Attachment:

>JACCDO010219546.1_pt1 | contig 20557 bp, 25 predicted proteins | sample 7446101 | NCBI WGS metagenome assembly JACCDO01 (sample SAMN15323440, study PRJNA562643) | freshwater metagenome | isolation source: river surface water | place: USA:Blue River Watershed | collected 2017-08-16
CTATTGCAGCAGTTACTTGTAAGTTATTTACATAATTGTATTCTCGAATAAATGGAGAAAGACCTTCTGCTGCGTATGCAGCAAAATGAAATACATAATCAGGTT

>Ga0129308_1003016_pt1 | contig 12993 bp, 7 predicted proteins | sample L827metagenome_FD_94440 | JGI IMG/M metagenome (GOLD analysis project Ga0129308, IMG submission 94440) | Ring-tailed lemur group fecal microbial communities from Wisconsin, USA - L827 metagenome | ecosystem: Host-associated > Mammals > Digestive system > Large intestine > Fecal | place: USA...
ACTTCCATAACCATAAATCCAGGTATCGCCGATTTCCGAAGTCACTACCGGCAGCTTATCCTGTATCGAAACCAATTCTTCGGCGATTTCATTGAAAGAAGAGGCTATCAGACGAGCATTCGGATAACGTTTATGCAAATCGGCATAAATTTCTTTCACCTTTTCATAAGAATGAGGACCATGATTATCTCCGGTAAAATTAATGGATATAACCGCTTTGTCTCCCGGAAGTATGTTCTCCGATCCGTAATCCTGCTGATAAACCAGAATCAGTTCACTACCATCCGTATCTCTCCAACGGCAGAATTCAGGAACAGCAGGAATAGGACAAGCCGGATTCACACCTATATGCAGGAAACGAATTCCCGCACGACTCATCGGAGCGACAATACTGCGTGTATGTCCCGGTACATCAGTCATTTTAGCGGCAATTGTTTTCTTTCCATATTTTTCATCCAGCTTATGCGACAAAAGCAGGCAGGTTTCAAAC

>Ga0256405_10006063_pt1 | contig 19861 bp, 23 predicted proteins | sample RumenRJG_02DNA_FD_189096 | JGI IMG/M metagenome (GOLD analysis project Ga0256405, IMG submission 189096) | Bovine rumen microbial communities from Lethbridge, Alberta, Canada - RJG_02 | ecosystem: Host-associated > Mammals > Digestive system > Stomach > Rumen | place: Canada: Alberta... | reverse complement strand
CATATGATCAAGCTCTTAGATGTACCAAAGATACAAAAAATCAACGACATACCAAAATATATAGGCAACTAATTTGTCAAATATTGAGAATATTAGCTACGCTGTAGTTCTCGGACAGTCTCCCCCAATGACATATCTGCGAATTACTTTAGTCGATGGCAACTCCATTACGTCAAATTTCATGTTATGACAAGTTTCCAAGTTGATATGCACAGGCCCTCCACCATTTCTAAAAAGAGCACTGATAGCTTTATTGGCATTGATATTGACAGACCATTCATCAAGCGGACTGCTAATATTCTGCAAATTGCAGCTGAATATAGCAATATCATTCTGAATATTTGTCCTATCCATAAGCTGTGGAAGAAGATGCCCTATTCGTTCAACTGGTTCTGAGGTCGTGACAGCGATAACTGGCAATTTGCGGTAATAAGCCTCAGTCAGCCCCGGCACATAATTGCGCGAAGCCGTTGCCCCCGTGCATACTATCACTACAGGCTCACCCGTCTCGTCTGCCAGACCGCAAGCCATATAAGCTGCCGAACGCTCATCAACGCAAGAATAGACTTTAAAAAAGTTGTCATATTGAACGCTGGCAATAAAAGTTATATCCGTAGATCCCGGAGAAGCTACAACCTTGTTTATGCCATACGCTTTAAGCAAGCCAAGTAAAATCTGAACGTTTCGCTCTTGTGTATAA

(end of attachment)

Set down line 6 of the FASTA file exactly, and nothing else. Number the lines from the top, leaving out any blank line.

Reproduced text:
CATATGATCAAGCTCTTAGATGTACCAAAGATACAAAAAATCAACGACATACCAAAATATATAGGCAACTAATTTGTCAAATATTGAGAATATTAGCTACGCTGTAGTTCTCGGACAGTCTCCCCCAATGACATATCTGCGAATTACTTTAGTCGATGGCAACTCCATTACGTCAAATTTCATGTTATGACAAGTTTCCAAGTTGATATGCACAGGCCCTCCACCATTTCTAAAAAGAGCACTGATAGCTTTATTGGCATTGATATTGACAGACCATTCATCAAGCGGACTGCTAATATTCTGCAAATTGCAGCTGAATATAGCAATATCATTCTGAATATTTGTCCTATCCATAAGCTGTGGAAGAAGATGCCCTATTCGTTCAACTGGTTCTGAGGTCGTGACAGCGATAACTGGCAATTTGCGGTAATAAGCCTCAGTCAGCCCCGGCACATAATTGCGCGAAGCCGTTGCCCCCGTGCATACTATCACTACAGGCTCACCCGTCTCGTCTGCCAGACCGCAAGCCATATAAGCTGCCGAACGCTCATCAACGCAAGAATAGACTTTAAAAAAGTTGTCATATTGAACGCTGGCAATAAAAGTTATATCCGTAGATCCCGGAGAAGCTACAACCTTGTTTATGCCATACGCTTTAAGCAAGCCAAGTAAAATCTGAACGTTTCGCTCTTGTGTATAA